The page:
This is an important question: any regulation could influence biological ageing, or progression of neurodegenerative disorders associated with oxidative damage.

We are studying the influence of synaptic NMDAR activity on antioxidant enzymic systems and how it influences the vulnerability of neurons to oxidative insults.

Theme 3: Understanding the differences between protecting and toxic episodes of NMDAR activity

This theme is aimed at understanding what parameters determine whether an episode of NMDAR activity promotes neuroprotection, or cell death, other than simply the magnitude of Ca2+ influx.

We are examining the relative importance of NR2 subunit composition, PDZ protein interactions, synaptic vs. extrasynaptic location and spatial calcium dynamics in influencing survival/death following NMDAR activation.

We employ a large array of techniques to realise our research aims. Gene regulation programmes are analysed by expression analysis (Genechip), RT-PCR and chromatin-IP.

The role of individual genes is probed by siRNA and over-expression studies, while NMDAR signalling is studied via an array of electrophysiological, live-cell imaging techniques, and second messenger assays.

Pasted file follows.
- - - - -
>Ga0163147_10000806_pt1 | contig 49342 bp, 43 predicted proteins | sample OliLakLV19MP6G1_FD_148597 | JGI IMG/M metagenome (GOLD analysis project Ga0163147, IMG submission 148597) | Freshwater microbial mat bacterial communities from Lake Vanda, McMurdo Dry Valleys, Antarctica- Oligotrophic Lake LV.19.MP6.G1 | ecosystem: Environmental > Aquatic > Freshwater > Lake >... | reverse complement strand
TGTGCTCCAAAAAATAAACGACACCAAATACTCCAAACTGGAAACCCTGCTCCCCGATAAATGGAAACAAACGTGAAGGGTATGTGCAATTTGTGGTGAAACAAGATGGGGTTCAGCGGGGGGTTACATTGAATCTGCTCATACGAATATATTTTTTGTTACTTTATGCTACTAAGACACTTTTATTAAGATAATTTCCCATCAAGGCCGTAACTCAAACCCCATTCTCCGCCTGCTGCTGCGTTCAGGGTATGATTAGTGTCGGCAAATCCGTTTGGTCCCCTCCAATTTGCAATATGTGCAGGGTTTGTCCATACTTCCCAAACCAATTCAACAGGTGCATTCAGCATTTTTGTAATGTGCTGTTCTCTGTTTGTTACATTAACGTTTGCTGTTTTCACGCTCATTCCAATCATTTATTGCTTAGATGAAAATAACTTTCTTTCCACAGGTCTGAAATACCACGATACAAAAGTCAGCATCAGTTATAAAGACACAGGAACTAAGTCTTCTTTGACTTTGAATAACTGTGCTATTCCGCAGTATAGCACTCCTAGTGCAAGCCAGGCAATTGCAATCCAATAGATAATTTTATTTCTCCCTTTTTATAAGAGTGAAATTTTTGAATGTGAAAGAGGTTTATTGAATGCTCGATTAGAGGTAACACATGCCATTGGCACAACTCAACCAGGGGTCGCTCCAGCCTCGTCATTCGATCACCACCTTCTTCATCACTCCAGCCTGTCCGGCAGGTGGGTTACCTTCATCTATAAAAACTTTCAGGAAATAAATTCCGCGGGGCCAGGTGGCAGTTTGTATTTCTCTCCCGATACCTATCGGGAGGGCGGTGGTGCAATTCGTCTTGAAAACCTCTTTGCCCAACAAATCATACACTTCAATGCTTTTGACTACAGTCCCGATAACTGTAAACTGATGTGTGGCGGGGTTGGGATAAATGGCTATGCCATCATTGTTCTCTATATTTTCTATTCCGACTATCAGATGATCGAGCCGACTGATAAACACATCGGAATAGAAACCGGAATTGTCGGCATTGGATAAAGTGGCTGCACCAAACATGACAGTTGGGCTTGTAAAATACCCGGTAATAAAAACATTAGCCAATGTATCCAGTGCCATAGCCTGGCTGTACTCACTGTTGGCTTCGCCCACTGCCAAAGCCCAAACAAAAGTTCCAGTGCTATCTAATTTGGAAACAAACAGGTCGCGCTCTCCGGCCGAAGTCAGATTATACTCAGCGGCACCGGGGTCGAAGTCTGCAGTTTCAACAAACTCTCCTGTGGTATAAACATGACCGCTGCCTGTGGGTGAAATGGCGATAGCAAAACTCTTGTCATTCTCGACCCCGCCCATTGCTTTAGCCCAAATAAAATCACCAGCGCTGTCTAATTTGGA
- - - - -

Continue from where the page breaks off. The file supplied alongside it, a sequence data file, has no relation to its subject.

Schematic of some of the pro-survival and pro-death signals triggered by NMDA receptor activity

Figure 1: Schematic of some of the pro-survival and pro-death signals triggered by NMDA receptor activity

Funding

  • Royal Society
  • The Wellcome Trust
  • The Medical Research Council

Team members

  • Dr Karen Bell
  • Dr Francesc Soriano
  • Mr Paul Baxter
  • Ms Clare Puddifoot
  • Mr Bashayer Mubarak
  • Mr Sean McKay

Collaborations

  • David Wyllie, University of Edinburgh
  • Karen Horsburgh, University of Edinburgh
  • Peter Kind, University of Edinburgh
  • Donald Salter, University of Edinburgh
  • Hrissanthi Ikonomidou, University of Dresden
  • Peter Clarke, University of Lausanne
  • Martin Privalsky, University of California (Davis)
  • Aviva Tolkovsky, University of Cambridge
  • Angela Kaindl (Berlin)

Publications

Wyllie, D. J. A., M. R. Livesey and G. E. Hardingham (2013). "Influence of GluN2 subunit identity on NMDA receptor function." Neuropharmacology 74: 4-17.

McKay, S., C. P. Bengtson, H. Bading, D. J. A. Wyllie and G. E. Hardingham (2013) Recovery of NMDA receptor currents from MK-801 blockade is accelerated by Mg2+ and memantine under conditions of agonist exposure. Neuropharmacology 74: 119-125.